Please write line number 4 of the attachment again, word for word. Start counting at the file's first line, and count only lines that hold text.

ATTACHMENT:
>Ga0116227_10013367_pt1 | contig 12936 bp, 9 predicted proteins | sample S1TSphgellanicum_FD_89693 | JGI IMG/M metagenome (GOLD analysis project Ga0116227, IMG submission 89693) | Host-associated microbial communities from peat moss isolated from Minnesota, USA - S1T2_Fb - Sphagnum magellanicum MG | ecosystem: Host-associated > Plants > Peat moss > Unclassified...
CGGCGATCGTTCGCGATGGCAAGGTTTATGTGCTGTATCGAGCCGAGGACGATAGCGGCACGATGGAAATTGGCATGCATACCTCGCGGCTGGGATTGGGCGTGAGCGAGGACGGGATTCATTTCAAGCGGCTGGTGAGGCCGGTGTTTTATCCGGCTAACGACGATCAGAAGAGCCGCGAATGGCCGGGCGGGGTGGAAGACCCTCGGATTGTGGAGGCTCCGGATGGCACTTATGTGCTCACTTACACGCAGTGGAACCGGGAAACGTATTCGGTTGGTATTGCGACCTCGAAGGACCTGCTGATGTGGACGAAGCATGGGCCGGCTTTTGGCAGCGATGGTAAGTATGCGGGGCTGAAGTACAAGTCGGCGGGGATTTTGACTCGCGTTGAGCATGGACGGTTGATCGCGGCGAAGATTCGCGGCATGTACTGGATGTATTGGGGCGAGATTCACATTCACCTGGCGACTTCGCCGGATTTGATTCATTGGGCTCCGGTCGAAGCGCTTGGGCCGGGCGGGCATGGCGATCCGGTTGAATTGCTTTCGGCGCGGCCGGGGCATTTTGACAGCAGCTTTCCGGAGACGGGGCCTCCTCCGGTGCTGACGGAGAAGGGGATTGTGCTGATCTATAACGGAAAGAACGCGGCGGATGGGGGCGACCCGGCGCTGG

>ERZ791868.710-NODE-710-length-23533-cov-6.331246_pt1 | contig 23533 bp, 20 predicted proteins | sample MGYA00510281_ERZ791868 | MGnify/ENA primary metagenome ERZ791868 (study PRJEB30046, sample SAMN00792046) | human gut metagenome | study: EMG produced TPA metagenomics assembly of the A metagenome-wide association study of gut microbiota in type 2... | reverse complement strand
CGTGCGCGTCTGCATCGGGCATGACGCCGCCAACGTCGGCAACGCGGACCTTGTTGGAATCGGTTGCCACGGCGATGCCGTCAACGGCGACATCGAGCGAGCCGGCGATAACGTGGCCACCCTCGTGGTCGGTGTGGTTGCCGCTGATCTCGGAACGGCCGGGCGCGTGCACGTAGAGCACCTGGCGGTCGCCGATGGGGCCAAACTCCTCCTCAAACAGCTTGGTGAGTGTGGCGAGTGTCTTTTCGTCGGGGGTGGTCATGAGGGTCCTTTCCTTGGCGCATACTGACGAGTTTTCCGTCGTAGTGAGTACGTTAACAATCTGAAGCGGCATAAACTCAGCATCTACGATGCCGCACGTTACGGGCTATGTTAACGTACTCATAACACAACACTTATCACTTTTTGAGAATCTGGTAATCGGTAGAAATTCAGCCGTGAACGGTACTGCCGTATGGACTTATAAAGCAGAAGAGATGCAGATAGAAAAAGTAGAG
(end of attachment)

CGTGCGCGTCTGCATCGGGCATGACGCCGCCAACGTCGGCAACGCGGACCTTGTTGGAATCGGTTGCCACGGCGATGCCGTCAACGGCGACATCGAGCGAGCCGGCGATAACGTGGCCACCCTCGTGGTCGGTGTGGTTGCCGCTGATCTCGGAACGGCCGGGCGCGTGCACGTAGAGCACCTGGCGGTCGCCGATGGGGCCAAACTCCTCCTCAAACAGCTTGGTGAGTGTGGCGAGTGTCTTTTCGTCGGGGGTGGTCATGAGGGTCCTTTCCTTGGCGCATACTGACGAGTTTTCCGTCGTAGTGAGTACGTTAACAATCTGAAGCGGCATAAACTCAGCATCTACGATGCCGCACGTTACGGGCTATGTTAACGTACTCATAACACAACACTTATCACTTTTTGAGAATCTGGTAATCGGTAGAAATTCAGCCGTGAACGGTACTGCCGTATGGACTTATAAAGCAGAAGAGATGCAGATAGAAAAAGTAGAG